Inside the park—literally named "The Park" as both a brag and a reference to its central location—the landscaping features all the details one would expect from a modern, cutting-edge public space. Abstract, 60-foot tall steel structures, fabricated by Dutch shipbuilders, offer shade and a symbol the designers hope becomes a city icon. The resilient landscaping includes native vegetation, 250 trees, and more than 7,000 plants, all watered by an on-site well. The colors and patterns of the benches and dividers were influenced by the local landscape (metaquartzite stone planters were even sourced from a local quarry). Where is this paragon of park design? Why, the center of Las Vegas, of course.
The Park, a new four-acre greenspace that opened in April, sandwiched between the Monte Carlo and New York-New York, offers a very public symbol of a changing Sin City. Designed by Jerry van Eyck and his firm !Melk, the new park begs an important question: can the Vegas Strip, a bustling, crowded streetscape originally meant to ferry tourists and gamblers between casinos, become both a pedestrian-friendly landscape and an urban oasis from the desert climate?
Its designer believes the design merely recognizes a new reality for the world’s most heavily-trafficked tourist destination.
"The Strip is an economic engine for the tourist economy," says van Eyck. "It’s not a highway anymore, where you drive between casinos. It’s completely saturated with properties and people."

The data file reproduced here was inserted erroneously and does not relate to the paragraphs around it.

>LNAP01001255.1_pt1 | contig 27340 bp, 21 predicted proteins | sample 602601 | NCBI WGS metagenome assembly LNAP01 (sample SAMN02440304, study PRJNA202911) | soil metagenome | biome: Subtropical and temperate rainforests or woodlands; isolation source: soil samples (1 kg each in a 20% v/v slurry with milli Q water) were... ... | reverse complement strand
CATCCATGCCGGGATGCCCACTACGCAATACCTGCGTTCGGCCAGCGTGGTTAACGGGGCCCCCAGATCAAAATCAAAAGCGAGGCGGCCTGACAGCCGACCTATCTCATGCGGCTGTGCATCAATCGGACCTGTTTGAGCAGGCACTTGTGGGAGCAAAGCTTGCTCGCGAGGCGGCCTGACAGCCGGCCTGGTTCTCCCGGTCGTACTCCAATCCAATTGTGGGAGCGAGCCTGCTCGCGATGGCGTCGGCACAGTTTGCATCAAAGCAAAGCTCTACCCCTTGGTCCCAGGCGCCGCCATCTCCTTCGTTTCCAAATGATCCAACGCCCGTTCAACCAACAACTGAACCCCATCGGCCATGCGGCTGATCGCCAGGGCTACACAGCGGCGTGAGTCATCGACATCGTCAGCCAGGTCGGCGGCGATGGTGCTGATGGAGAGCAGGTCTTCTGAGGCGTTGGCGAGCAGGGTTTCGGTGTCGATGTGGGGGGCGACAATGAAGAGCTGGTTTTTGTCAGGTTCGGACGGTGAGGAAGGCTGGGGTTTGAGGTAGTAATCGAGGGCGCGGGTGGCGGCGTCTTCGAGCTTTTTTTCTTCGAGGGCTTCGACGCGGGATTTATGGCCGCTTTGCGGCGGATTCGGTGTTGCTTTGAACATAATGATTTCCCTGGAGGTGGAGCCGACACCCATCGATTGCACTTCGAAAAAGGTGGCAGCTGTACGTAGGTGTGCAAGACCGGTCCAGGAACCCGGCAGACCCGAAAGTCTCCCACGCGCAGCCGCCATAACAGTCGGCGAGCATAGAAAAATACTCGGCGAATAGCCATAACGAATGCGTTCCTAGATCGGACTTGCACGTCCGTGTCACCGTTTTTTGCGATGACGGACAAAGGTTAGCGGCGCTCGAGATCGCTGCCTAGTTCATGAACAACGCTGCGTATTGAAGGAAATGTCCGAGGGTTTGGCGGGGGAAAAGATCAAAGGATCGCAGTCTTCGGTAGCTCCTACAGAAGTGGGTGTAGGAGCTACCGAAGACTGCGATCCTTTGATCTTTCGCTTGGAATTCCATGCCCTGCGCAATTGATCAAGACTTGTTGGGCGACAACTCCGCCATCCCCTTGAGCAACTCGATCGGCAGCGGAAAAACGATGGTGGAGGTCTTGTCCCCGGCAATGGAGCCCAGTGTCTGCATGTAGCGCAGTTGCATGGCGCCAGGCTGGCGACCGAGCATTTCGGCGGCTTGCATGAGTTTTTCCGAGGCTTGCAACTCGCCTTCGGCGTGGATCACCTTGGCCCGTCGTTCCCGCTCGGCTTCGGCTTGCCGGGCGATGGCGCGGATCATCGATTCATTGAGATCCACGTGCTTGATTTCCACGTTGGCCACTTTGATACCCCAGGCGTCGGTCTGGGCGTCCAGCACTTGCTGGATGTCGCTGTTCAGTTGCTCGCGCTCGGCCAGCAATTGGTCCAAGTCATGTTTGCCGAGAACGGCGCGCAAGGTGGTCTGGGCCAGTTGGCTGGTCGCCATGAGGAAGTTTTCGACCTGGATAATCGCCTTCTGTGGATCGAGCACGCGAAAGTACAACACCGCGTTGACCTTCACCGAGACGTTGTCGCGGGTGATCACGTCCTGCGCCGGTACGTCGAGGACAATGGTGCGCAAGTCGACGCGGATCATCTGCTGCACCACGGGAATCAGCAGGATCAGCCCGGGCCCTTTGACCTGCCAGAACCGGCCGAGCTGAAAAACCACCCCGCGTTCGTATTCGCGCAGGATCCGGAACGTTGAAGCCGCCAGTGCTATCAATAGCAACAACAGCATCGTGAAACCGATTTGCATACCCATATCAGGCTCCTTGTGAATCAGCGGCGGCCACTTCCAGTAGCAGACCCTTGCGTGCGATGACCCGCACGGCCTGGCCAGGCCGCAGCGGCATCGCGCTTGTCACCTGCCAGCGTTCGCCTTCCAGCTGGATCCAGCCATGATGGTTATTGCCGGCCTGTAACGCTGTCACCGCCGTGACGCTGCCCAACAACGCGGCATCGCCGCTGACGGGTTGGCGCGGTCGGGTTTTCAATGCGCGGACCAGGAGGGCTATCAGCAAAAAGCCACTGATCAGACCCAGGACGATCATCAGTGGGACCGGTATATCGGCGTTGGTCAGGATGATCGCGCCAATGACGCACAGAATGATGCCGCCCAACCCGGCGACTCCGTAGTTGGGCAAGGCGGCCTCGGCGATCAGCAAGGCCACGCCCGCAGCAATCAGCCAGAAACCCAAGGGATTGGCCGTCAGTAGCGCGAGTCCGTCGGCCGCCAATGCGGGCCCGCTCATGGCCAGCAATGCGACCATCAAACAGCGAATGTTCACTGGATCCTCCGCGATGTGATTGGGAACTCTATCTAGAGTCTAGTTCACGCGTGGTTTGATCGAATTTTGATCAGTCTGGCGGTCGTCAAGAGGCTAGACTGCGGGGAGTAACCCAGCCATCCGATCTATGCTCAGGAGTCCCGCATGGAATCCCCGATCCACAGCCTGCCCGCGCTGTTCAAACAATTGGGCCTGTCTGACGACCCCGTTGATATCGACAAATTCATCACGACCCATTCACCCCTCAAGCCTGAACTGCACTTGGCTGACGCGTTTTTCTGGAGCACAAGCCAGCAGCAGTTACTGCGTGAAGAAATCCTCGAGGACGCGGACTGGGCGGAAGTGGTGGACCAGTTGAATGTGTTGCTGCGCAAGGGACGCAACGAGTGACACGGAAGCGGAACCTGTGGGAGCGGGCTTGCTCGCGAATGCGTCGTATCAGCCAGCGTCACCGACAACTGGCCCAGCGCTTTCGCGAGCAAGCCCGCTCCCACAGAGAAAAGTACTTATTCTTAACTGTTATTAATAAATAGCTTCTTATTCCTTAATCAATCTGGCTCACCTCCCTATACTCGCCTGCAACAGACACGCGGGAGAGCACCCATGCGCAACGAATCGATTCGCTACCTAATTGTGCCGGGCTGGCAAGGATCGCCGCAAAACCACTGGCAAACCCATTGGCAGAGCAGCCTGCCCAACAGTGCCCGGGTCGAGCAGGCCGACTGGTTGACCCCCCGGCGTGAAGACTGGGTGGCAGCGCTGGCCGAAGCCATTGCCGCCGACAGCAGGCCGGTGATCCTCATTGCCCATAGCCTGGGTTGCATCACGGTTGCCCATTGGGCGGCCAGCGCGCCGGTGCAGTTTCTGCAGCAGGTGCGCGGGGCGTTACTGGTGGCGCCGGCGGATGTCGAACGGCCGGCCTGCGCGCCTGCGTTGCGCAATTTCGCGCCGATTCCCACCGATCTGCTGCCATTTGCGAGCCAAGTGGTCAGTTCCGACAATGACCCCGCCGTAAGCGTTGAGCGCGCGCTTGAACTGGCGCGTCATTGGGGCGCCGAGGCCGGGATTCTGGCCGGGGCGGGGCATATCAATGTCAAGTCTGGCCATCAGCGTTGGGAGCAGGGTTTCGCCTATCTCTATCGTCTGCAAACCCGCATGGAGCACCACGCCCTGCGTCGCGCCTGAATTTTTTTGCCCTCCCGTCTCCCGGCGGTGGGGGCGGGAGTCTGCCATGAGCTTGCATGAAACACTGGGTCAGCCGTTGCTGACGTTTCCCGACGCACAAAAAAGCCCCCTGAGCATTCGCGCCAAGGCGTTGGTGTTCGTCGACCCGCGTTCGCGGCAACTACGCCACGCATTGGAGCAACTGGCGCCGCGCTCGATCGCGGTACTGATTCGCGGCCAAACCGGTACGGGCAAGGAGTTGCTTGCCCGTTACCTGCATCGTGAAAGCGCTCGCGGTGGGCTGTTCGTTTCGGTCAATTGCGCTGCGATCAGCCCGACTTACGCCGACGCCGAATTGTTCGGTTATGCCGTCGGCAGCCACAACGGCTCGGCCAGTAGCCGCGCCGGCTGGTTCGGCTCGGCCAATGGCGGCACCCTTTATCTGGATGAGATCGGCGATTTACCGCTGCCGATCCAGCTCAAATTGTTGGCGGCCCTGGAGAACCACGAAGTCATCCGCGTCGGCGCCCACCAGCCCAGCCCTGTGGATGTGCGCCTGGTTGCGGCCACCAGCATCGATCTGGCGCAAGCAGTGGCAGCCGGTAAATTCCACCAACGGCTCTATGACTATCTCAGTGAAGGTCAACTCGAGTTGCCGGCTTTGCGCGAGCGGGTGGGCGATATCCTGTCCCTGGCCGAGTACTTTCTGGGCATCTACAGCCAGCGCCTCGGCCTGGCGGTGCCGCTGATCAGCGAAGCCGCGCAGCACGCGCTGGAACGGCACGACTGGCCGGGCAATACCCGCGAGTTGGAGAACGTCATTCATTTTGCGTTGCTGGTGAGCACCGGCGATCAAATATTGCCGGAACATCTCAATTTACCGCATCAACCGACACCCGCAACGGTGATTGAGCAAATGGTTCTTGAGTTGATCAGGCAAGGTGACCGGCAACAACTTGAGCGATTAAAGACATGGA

Over time, as the city has become more of a multifaceted tourist mecca and moved beyond its old-school, casino-first orientation, the landscape of the Strip has changed, with more open, outward facing facades and entrances on hotels. The investor in The Park project, MGM, saw the creation of the eight-block-long park as an investment in public space, one that would increase engagement between properties and the value of surrounding real estate and restaurants (park or not, Vegas is still a bottom line town).
The entire design vocabulary was drawn from the surrounding desert, according to van Eyck, from the earth tones and materials used on planters to vegetation that can stand up to the arid climate. Along with the arching steel towers meant to protect visitors from the sun and hectic Vegas streets, the landscaping carves out a moment of peace in a city defined by rampant, rapid development.
"This park really brings back what Vegas originally was," says van Eyck. "It was an oasis in the desert."